Love it! I think the black and white IS very classy. We sit on the front porch and eat when it’s tooo hot inside. Our furniture is all from tag sales. And holds up under sweaty bodies. Now we need some of those light strings....hum
Mary Beth's picture

There's something about lights, isn't there?

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The Good Old Days???

9/28/2022

Over the past few days Len and I have been emailing with two cousins regarding this interesting topic.

Were the Good Old Days All That Good?

The four of us grew up in the late 40’s, 50’s, 60’s. We are from three hometowns. Two of us were and still are science nerds. Two of us grew up in the same family and church.

This is what Len said about his childhood.

This is a more intense version of joking to kids that our smallpox scars are power ports.

Send $ to Welcome the Strangers Among Us.

If you have a heart for new immigrants among us and are open to another way to support them – Listen Up.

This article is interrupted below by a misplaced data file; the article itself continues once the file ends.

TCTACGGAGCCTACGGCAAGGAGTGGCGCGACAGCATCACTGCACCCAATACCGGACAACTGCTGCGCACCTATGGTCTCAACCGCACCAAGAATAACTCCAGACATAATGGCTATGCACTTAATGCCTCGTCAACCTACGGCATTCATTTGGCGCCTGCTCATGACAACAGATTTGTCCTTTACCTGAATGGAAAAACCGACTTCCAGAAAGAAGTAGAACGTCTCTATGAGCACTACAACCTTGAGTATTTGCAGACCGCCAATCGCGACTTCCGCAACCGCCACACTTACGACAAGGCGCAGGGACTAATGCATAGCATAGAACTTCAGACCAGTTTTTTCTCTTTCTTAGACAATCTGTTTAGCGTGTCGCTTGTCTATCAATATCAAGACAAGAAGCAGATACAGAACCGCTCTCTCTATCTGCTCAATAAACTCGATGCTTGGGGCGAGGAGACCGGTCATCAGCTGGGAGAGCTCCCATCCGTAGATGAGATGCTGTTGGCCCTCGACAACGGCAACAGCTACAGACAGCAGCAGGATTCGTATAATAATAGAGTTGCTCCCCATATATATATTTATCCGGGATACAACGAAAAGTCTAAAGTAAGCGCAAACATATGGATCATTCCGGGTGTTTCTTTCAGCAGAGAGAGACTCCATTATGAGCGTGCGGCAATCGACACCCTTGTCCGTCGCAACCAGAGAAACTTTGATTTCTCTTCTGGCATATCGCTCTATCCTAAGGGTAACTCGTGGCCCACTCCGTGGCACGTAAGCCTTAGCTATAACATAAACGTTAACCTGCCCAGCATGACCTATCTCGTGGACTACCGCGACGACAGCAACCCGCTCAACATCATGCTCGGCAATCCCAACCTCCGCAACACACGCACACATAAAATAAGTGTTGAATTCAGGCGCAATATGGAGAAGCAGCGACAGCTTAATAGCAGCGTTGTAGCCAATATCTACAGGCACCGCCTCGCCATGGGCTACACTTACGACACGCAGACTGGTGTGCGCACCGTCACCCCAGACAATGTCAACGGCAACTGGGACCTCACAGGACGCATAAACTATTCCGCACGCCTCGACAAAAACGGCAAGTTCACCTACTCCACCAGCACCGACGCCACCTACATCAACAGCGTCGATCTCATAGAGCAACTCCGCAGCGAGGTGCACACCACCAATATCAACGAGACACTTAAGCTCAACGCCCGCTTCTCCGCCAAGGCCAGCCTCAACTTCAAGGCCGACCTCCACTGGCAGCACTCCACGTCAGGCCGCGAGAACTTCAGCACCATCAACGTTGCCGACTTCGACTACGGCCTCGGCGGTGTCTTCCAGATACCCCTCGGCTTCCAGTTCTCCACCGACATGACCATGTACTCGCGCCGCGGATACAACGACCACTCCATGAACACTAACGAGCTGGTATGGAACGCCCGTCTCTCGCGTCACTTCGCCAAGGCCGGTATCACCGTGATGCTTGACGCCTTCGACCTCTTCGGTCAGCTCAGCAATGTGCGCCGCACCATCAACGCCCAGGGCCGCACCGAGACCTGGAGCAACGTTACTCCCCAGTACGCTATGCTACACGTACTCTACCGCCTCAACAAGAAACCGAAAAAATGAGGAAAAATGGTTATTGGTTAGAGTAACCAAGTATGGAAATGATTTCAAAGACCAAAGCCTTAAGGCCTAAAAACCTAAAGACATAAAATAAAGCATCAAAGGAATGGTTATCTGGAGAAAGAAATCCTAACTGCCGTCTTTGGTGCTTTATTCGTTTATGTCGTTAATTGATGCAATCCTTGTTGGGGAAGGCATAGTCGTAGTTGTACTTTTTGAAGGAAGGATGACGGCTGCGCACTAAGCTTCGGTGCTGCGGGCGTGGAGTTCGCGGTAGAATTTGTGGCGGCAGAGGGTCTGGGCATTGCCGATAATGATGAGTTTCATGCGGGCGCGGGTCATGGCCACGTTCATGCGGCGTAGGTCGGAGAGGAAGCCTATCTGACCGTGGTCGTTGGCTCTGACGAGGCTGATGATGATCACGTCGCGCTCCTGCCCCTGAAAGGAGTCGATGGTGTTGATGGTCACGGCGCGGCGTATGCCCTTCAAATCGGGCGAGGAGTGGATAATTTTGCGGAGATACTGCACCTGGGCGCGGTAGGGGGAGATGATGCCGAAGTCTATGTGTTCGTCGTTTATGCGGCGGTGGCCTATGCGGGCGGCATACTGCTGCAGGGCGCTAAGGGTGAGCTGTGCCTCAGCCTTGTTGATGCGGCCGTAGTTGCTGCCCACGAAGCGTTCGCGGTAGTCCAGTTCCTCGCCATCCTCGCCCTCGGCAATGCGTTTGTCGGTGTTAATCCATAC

Three Things - Surviving the News, Our Web, Hiking Pix

9/16/2022

Len and I went on a hike yesterday at the Monches section of the Ice Age Trail and the photos are from there. 

Was it only a week and a half ago? My how time flies when one lives in an open and free society under daily assault.

3 Things - Cool, 9/11, Bulbs

The photo is from Hiroshima. It's the shadow of what was there before the bomb. 

9/11/2022

Yesterday it was hot and muggy and sticky. Almost every day since May has been hot and muggy and sticky. We have a small house with air conditioning; utility bills are not prohibitive so I am a lucky that way.  It’s usually cool enough in here.

But spending time outside, as one ought to do, is perpetually hot and muggy and sticky. I’m weary of sweating. Most weeks my laundry has included nearly twenty spent t-shirts … just from me.

3 Things - QE2, Triplets, & Me

The death of Queen Elizabeth dominated the news yesterday and it still thick afoot today. ‘Thick afoot” is my attempt to sound like a wee English countryside river animal political pundit. You know. An otter with a pipe. A weasel in a dark suit and an appropriate tie. A crow with an Hermès scarf.

I have two responses to QE2’s passing.

Wild Horses & Other Beauties

8/23/2022 

I first saw this photograph on Twitter in April. I don’t know the photographer, but the photo stopped me in my tracks. 

The Twitter handle of this person is Chris Byrne @ChrisByrnePhoto. He has a website; I think he leads photography workshops. His website is: chrisbyrnephotography.com.

Meanwhile, here I am, awestruck by a beautiful and wild place I will likely never go. It’s called Torres de Pain and it’s a national park in Chile. https://national-parks.org/chile/torres-del-paine